Monday, October 29, 2012

Member Engagement Solution #8: Effective Orientation and Interaction Is Key

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I've mentioned previously that I'm leading another innovation effort for WSAE, something we're calling an Innovation Circle. Ours is focused on member engagement, and you can get an overview of what it is and what we're trying to achieve with it here.

I've previously posted on some of the member engagement issues people in the Circle are wrestling with. Now, I'm sharing a some of the solutions the group is coming forward with--strategies that have been demonstrated to work in at least one association environment. This is the eighth post in that series. Previous posts include:

#1: Don't Forget the Fun
#2: Recruit with a One-to-One Philosophy
#3: Recognize Volunteer Contributions
#4: Manage Volunteer Transitions
#5: Don't Waste a Volunteer's Time
#6: Provide Structure, But Not Too Much
#7: Advisory Groups Can Be Tremendous Win-Wins

As always, I encourage you to add your thoughts and comments as we go along.

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Member Engagement Solution #8: Effective Orientation and Interaction is Key

Most new association members (and some old ones) have no idea what their association does and how to get engaged with it. On-going and individual orientations are important, not just to educate members on what is meant to be accomplished and how, but to learn more about the members with an interest in participating and what their individual motivations are. Being upfront about why members want to get engaged (i.e., to advance themselves professionally, to network with colleagues and competitors) and designing opportunities to satisfy those needs while getting the work of the association done can pay tremendous dividends.

I've been doing a lot of this this past summer and fall. My Board chairman and I have been going on in-person visits to some of the members of our association. We've been focusing on those that have been big contributors in the past and, for one reason or another, have fallen away, or those that have been "checkbook members" that we'd like to see get more engaged.

As part of these visits we've offered a short presentation on our association's overall mission, strategy and key objectives. In doing so, I've been surprised by two things.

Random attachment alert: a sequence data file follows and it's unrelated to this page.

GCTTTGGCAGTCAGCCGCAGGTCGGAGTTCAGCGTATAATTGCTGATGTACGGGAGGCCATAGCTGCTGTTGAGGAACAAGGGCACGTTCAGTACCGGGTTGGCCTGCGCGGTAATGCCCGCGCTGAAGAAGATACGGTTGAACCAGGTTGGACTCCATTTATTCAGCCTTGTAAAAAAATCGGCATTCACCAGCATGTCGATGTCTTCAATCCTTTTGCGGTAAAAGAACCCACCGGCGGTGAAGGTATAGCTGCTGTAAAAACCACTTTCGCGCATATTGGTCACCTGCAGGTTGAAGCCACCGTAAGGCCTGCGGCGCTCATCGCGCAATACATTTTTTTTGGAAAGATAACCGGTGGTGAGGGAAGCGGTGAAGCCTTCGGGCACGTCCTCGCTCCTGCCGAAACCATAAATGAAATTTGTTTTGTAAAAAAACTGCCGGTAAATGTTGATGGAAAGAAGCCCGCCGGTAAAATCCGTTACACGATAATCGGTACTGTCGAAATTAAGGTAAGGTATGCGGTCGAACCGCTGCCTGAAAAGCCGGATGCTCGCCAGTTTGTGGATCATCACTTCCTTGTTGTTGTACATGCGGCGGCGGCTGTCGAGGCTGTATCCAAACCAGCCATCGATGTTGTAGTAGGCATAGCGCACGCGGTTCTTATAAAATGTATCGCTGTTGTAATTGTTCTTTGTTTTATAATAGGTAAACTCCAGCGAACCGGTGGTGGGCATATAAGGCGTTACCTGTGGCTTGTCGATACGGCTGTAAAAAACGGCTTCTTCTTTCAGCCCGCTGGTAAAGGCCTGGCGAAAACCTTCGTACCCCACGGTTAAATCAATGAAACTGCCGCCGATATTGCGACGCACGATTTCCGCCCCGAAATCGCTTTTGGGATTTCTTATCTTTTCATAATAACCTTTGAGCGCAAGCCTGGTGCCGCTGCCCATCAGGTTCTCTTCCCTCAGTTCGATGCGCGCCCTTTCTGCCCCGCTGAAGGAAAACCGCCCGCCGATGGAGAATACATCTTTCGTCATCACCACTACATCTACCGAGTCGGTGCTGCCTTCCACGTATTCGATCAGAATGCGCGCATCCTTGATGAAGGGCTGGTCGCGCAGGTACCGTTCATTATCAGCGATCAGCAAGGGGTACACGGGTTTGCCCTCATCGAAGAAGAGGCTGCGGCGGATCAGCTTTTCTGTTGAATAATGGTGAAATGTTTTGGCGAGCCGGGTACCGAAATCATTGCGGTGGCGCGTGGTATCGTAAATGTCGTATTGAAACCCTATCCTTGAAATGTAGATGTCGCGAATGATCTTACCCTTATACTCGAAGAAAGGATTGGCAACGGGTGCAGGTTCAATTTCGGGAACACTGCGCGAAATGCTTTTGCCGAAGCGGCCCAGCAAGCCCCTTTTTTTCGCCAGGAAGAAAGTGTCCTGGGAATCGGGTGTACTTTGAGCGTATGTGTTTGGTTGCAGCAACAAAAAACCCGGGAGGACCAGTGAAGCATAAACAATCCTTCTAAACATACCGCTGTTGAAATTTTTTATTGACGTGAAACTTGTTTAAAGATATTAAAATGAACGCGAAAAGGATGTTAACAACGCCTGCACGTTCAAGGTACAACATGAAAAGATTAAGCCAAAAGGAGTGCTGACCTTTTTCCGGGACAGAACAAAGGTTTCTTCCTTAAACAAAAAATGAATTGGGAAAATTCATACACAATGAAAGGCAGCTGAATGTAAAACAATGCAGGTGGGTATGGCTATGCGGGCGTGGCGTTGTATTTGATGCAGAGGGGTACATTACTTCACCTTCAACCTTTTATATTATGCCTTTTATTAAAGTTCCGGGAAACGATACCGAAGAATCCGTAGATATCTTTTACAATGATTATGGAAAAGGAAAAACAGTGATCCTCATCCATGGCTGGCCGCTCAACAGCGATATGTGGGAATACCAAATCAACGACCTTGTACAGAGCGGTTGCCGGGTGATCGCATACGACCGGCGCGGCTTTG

1. How interested the members are in this information. Sure, they want to know what the association can do for them--what programs and services we offer and what the value of those services are compared to the dues dollars they spend. But they also want to know why we do the things that we do. What's our mission? What are we trying to achieve big picture? And why do we think those strategies are important for the future of our industry? They are, I realize in speaking with them, strategic thinkers, too. They and their companies are trying to achieve big things in difficult circumstances, and validating that the association that represents their industry conducts itself in the same manner is important to them.

2. How much there is to learn from talking to members. Without exception, I learn something every time I talk to a member. And when I sit across the table from one, in their own place a business, and engage them in a discussion about what our association does and why, I learn a ton. Not the least of which better ways to think and frame and talk about the things that we do. It's one thing to put together a Powerpoint presentation is your office and make sure the animations coincide with all the talking points. It's quite another to make the presentation to an interested listener and watch them respond and listen to their feedback. When you hit something that resonates, it's like finding gold. And when you stumble into something that falls flat, the new perspective you gain is worth all the time and expense of being out of the office.

Talking to members is something every association staff person should do more of. And to the degree you can, strip away all the marketing speak about how wonderful your association is. Just talk plainly. Here's how we see things and here's what we're trying to address it. If you haven't done anything like that before, I think you'll be surprised by how much there is to learn.

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